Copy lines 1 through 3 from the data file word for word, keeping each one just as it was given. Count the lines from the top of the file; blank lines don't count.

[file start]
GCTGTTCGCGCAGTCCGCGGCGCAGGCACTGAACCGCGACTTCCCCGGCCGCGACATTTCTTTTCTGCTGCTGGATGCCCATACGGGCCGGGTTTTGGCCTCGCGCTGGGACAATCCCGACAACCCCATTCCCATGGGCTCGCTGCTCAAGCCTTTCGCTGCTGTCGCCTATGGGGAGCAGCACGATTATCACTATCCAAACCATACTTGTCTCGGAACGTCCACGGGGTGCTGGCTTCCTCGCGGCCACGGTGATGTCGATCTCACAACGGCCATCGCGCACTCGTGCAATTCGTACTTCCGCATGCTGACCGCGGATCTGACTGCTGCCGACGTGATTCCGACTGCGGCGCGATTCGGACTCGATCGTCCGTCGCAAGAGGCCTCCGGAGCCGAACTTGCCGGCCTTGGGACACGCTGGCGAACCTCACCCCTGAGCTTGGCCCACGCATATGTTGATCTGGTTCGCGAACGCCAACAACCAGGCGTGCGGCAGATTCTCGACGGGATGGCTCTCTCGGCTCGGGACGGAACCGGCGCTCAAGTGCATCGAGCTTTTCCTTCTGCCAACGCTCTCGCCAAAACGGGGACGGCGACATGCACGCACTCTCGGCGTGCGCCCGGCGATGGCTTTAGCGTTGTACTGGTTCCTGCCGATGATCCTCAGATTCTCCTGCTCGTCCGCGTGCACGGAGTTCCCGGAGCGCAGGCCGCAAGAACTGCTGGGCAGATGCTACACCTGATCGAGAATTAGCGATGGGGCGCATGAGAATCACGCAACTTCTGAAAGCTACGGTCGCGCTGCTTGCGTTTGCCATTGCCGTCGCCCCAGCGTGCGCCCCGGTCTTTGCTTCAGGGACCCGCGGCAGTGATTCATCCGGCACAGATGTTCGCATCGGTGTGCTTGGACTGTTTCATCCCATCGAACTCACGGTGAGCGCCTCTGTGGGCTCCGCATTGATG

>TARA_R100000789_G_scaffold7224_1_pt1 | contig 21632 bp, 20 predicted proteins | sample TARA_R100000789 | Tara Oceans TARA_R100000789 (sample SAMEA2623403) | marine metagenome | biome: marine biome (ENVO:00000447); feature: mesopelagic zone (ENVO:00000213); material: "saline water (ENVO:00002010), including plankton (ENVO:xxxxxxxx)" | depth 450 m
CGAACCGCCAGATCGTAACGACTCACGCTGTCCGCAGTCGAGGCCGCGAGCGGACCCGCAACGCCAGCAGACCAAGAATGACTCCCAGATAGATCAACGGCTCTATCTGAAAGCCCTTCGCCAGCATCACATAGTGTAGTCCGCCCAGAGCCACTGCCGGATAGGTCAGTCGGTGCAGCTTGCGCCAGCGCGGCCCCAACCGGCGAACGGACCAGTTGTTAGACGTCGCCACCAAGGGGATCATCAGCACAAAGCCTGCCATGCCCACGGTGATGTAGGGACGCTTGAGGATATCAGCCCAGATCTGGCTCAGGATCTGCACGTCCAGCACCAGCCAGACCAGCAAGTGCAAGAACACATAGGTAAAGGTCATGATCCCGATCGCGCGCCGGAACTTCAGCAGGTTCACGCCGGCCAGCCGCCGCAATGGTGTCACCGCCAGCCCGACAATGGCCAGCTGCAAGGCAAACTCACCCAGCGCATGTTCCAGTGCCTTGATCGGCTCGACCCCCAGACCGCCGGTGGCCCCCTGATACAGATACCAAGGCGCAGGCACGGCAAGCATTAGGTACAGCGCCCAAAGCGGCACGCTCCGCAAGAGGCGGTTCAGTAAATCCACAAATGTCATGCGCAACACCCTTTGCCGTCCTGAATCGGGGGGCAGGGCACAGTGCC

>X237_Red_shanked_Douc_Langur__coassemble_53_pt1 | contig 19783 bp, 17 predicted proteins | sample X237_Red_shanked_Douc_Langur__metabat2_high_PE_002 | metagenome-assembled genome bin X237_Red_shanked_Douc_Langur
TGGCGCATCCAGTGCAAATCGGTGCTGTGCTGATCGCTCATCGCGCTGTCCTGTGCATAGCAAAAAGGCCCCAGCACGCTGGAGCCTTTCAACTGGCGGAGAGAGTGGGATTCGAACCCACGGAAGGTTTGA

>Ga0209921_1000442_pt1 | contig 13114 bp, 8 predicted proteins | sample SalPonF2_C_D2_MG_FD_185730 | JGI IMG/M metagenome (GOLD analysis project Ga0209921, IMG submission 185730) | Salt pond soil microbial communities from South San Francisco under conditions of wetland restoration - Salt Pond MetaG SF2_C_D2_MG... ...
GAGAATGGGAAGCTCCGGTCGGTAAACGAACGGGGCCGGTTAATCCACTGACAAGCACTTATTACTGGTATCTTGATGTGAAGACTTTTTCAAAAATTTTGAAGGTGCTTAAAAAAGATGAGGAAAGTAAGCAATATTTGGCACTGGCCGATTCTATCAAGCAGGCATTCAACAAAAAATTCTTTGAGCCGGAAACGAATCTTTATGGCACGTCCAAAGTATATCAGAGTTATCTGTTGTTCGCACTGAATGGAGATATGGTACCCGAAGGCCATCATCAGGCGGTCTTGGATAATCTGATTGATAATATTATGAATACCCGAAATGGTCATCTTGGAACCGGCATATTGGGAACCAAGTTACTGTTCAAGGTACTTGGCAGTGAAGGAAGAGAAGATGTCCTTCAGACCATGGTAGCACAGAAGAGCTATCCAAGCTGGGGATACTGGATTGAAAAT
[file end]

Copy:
GCTGTTCGCGCAGTCCGCGGCGCAGGCACTGAACCGCGACTTCCCCGGCCGCGACATTTCTTTTCTGCTGCTGGATGCCCATACGGGCCGGGTTTTGGCCTCGCGCTGGGACAATCCCGACAACCCCATTCCCATGGGCTCGCTGCTCAAGCCTTTCGCTGCTGTCGCCTATGGGGAGCAGCACGATTATCACTATCCAAACCATACTTGTCTCGGAACGTCCACGGGGTGCTGGCTTCCTCGCGGCCACGGTGATGTCGATCTCACAACGGCCATCGCGCACTCGTGCAATTCGTACTTCCGCATGCTGACCGCGGATCTGACTGCTGCCGACGTGATTCCGACTGCGGCGCGATTCGGACTCGATCGTCCGTCGCAAGAGGCCTCCGGAGCCGAACTTGCCGGCCTTGGGACACGCTGGCGAACCTCACCCCTGAGCTTGGCCCACGCATATGTTGATCTGGTTCGCGAACGCCAACAACCAGGCGTGCGGCAGATTCTCGACGGGATGGCTCTCTCGGCTCGGGACGGAACCGGCGCTCAAGTGCATCGAGCTTTTCCTTCTGCCAACGCTCTCGCCAAAACGGGGACGGCGACATGCACGCACTCTCGGCGTGCGCCCGGCGATGGCTTTAGCGTTGTACTGGTTCCTGCCGATGATCCTCAGATTCTCCTGCTCGTCCGCGTGCACGGAGTTCCCGGAGCGCAGGCCGCAAGAACTGCTGGGCAGATGCTACACCTGATCGAGAATTAGCGATGGGGCGCATGAGAATCACGCAACTTCTGAAAGCTACGGTCGCGCTGCTTGCGTTTGCCATTGCCGTCGCCCCAGCGTGCGCCCCGGTCTTTGCTTCAGGGACCCGCGGCAGTGATTCATCCGGCACAGATGTTCGCATCGGTGTGCTTGGACTGTTTCATCCCATCGAACTCACGGTGAGCGCCTCTGTGGGCTCCGCATTGATG

>TARA_R100000789_G_scaffold7224_1_pt1 | contig 21632 bp, 20 predicted proteins | sample TARA_R100000789 | Tara Oceans TARA_R100000789 (sample SAMEA2623403) | marine metagenome | biome: marine biome (ENVO:00000447); feature: mesopelagic zone (ENVO:00000213); material: "saline water (ENVO:00002010), including plankton (ENVO:xxxxxxxx)" | depth 450 m
CGAACCGCCAGATCGTAACGACTCACGCTGTCCGCAGTCGAGGCCGCGAGCGGACCCGCAACGCCAGCAGACCAAGAATGACTCCCAGATAGATCAACGGCTCTATCTGAAAGCCCTTCGCCAGCATCACATAGTGTAGTCCGCCCAGAGCCACTGCCGGATAGGTCAGTCGGTGCAGCTTGCGCCAGCGCGGCCCCAACCGGCGAACGGACCAGTTGTTAGACGTCGCCACCAAGGGGATCATCAGCACAAAGCCTGCCATGCCCACGGTGATGTAGGGACGCTTGAGGATATCAGCCCAGATCTGGCTCAGGATCTGCACGTCCAGCACCAGCCAGACCAGCAAGTGCAAGAACACATAGGTAAAGGTCATGATCCCGATCGCGCGCCGGAACTTCAGCAGGTTCACGCCGGCCAGCCGCCGCAATGGTGTCACCGCCAGCCCGACAATGGCCAGCTGCAAGGCAAACTCACCCAGCGCATGTTCCAGTGCCTTGATCGGCTCGACCCCCAGACCGCCGGTGGCCCCCTGATACAGATACCAAGGCGCAGGCACGGCAAGCATTAGGTACAGCGCCCAAAGCGGCACGCTCCGCAAGAGGCGGTTCAGTAAATCCACAAATGTCATGCGCAACACCCTTTGCCGTCCTGAATCGGGGGGCAGGGCACAGTGCC